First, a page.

Yard and Garden: Weeds
AMES, Iowa —Weeds are a constant problem for home gardeners. Weeds compete with garden crops for nutrients, moisture and sunlight. In large numbers, weeds can reduce the quality and yield of fruits and vegetables. Horticulturists with Iowa State University Extension and Outreach answer questions about weeds in general and a couple of specific weed issues. Horticulturists are available through the ISU Hortline to answer additional questions. Contact them at firstname.lastname@example.org or 515-294-3108.
How do I control weeds in my garden?
Cultivation, hand pulling and mulches are the primary means to control weeds in the home garden.
Cultivation and hand pulling effectively control most annual weeds. Perennial weeds are often more difficult to control. Repeated cultivation or the use of herbicides may be necessary to destroy some perennial weeds. When cultivating the garden, avoid deep tillage. The roots of many vegetables, fruits and flowers grow near the soil surface. Deep cultivation will cut off some of these roots. Also, deep cultivation will bring deeply buried weed seeds to the soil surface where they can germinate. Hoe or till around plants or between rows and pull weeds close to plants. To effectively control weeds, cultivation and hand pulling must be done periodically through the growing season. Small weeds are much easier to control than large weeds. It’s also important to destroy weeds before they have a chance to go to seed.
Mulches control weeds by preventing the germination of weed seeds. Established weeds should be destroyed prior to the application of the mulch. In addition to weed control, mulches help conserve soil moisture, reduce soil erosion, prevent crusting of the soil surface, keep fruits and vegetables clean, and may reduce disease problems.
Grass clippings, shredded leaves and weed-free straw are excellent mulches for vegetable gardens and annual flower beds. Apply several inches of these materials in early June after the soil has warmed sufficiently. Plant growth may be slowed if these materials are applied when soil temperatures are still cool in early spring. Grass clippings, shredded leaves, and similar materials break down relatively quickly and can be tilled into the soil in the fall.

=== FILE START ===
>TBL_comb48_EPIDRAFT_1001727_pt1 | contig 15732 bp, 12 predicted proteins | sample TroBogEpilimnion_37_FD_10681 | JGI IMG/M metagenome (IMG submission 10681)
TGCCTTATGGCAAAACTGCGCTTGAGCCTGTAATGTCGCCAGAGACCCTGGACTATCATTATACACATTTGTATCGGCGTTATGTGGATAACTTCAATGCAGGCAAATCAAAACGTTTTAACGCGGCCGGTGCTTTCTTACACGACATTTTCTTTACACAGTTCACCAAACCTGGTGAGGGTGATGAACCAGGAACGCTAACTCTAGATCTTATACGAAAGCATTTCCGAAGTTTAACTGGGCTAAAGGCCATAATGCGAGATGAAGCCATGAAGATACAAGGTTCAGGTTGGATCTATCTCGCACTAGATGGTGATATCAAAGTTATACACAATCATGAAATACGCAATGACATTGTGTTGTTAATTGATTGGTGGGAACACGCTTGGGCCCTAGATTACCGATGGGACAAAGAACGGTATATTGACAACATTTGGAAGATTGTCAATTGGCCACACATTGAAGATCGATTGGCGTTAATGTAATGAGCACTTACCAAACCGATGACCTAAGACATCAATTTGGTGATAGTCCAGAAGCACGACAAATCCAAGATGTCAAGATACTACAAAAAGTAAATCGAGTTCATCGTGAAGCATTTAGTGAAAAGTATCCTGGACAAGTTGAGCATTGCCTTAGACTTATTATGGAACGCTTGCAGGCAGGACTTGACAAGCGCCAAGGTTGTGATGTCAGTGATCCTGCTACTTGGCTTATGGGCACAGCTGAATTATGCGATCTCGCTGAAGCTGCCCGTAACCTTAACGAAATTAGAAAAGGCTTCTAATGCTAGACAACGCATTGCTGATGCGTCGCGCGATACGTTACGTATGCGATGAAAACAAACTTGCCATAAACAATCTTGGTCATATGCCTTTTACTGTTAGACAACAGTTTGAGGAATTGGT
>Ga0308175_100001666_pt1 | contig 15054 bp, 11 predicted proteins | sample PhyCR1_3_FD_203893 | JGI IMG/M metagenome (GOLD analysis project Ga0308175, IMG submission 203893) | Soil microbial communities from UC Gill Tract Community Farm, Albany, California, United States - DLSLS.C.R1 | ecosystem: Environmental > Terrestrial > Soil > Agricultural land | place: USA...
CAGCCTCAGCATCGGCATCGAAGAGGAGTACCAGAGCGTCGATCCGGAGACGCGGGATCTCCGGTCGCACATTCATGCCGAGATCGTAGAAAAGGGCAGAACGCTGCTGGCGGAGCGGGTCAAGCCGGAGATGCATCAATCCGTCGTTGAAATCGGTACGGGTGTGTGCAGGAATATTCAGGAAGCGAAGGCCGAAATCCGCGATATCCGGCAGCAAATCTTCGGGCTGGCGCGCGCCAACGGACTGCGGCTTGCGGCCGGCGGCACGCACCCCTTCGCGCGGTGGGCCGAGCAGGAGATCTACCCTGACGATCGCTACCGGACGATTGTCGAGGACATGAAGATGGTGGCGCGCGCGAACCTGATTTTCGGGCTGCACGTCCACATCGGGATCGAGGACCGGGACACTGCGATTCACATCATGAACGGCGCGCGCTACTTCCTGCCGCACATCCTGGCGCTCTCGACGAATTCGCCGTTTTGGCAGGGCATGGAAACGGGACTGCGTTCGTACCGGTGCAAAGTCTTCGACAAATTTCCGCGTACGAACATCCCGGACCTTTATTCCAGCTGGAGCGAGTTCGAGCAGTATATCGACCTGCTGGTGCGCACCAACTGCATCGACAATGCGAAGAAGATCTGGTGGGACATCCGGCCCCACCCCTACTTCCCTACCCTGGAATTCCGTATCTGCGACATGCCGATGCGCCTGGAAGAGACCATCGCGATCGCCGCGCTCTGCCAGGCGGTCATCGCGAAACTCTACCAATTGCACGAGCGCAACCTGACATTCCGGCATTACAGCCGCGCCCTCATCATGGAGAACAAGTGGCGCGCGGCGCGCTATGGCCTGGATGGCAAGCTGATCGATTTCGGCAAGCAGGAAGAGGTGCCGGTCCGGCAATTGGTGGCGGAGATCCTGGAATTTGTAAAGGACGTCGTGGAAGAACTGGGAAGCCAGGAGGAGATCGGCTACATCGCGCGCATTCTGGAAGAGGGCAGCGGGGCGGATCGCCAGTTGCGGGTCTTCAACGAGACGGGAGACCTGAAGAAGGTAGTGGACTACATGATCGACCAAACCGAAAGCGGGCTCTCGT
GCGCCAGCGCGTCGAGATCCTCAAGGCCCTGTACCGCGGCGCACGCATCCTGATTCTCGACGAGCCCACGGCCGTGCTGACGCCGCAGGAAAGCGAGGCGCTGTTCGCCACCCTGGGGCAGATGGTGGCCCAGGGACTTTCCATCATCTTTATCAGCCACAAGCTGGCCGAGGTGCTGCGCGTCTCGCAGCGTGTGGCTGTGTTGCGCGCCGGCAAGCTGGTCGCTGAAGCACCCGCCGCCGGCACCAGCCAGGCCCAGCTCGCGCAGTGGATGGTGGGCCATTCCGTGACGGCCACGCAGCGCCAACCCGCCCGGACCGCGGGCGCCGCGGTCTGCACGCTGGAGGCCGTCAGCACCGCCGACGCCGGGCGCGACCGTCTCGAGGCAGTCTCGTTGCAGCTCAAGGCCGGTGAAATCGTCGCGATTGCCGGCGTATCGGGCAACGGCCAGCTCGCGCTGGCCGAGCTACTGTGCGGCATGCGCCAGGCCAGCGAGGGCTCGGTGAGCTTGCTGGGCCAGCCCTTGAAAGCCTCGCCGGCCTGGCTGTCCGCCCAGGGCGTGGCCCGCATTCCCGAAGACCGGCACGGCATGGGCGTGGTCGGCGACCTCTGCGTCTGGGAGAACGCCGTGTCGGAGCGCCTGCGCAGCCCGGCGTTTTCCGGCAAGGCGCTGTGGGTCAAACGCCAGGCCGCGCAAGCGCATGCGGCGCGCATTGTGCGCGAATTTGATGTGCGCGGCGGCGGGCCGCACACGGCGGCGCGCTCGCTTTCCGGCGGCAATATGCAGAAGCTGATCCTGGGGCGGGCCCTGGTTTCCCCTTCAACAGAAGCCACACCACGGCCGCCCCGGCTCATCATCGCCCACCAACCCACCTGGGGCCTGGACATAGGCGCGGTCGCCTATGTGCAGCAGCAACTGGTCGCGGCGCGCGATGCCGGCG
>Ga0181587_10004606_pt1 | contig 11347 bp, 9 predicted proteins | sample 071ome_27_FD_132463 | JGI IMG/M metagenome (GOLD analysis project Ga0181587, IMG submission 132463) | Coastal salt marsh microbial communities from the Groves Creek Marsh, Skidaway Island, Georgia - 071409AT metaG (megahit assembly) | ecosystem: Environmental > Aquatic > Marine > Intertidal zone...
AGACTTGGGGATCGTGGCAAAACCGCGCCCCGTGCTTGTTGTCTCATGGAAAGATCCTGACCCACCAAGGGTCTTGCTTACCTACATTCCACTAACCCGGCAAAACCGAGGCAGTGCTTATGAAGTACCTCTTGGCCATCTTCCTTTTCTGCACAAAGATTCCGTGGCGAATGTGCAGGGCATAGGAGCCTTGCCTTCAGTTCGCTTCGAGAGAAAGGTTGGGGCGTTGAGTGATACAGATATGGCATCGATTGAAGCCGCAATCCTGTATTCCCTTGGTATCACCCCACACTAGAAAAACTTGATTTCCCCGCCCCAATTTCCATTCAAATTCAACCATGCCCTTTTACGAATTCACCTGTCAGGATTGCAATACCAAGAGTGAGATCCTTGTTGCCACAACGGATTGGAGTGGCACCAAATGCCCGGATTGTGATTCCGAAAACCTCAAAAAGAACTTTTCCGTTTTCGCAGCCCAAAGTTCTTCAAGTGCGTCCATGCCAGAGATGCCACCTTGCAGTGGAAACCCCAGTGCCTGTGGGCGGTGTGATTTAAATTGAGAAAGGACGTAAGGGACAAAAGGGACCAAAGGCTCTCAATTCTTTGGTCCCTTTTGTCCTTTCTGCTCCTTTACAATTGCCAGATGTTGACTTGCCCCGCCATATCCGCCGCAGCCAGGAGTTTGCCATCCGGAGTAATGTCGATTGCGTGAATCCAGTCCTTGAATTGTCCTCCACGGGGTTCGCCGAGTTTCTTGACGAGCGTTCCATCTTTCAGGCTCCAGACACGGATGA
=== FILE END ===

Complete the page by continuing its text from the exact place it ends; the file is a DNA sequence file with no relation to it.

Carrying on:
Wood chips and shredded bark are excellent mulches for perennial beds and areas around trees and shrubs. Apply 2 to 4 inches of material around landscape plantings. These materials decay slowly and should last several years. However, it will be necessary to apply additional material periodically to retain the desired depth.
In some situations, herbicides may be necessary to control difficult to control perennial weeds.
How can I control weeds in my raspberries?
Cultivation and mulches are the most practical weed control measures for home gardeners. Cultivate the raspberry plantings frequently during spring and summer. To prevent injury to the roots of the raspberry plants, don’t cultivate deeper than 2 to 3 inches.
Mulches help to control weeds and conserve soil moisture. Possible mulching materials include straw, shredded leaves, lawn clippings, crushed corncobs, sawdust and wood chips. The depth of the mulch needed depends upon the material. The depth ranges from 3 to 4 inches for fine materials, such as sawdust, to 8 to 10 inches for straw. Since mulches gradually decompose, apply additional material each year. Avoid mulching poorly drained soils to discourage root diseases.
How do I control quackgrass in my iris bed?
Quackgrass is a cool-season perennial grass. It spreads rapidly by underground stems or rhizomes. Quackgrass is extremely difficult to control. To effectively control quackgrass, all of the rhizomes in the soil must be completely destroyed. Any rhizomes (or parts of rhizomes) that remain in the soil will eventually root and produce leafy growth.
My suggestion is to carefully dig up the irises in early summer, place the plants in flats or boxes, and set the irises in a shady location. Then slowly and methodically dig up the area and remove as many of the quackgrass rhizomes as possible. Periodically check the area over the next several weeks and promptly dig up and destroy any quackgrass sprouts that appear. In late summer, replant the irises back in their original location.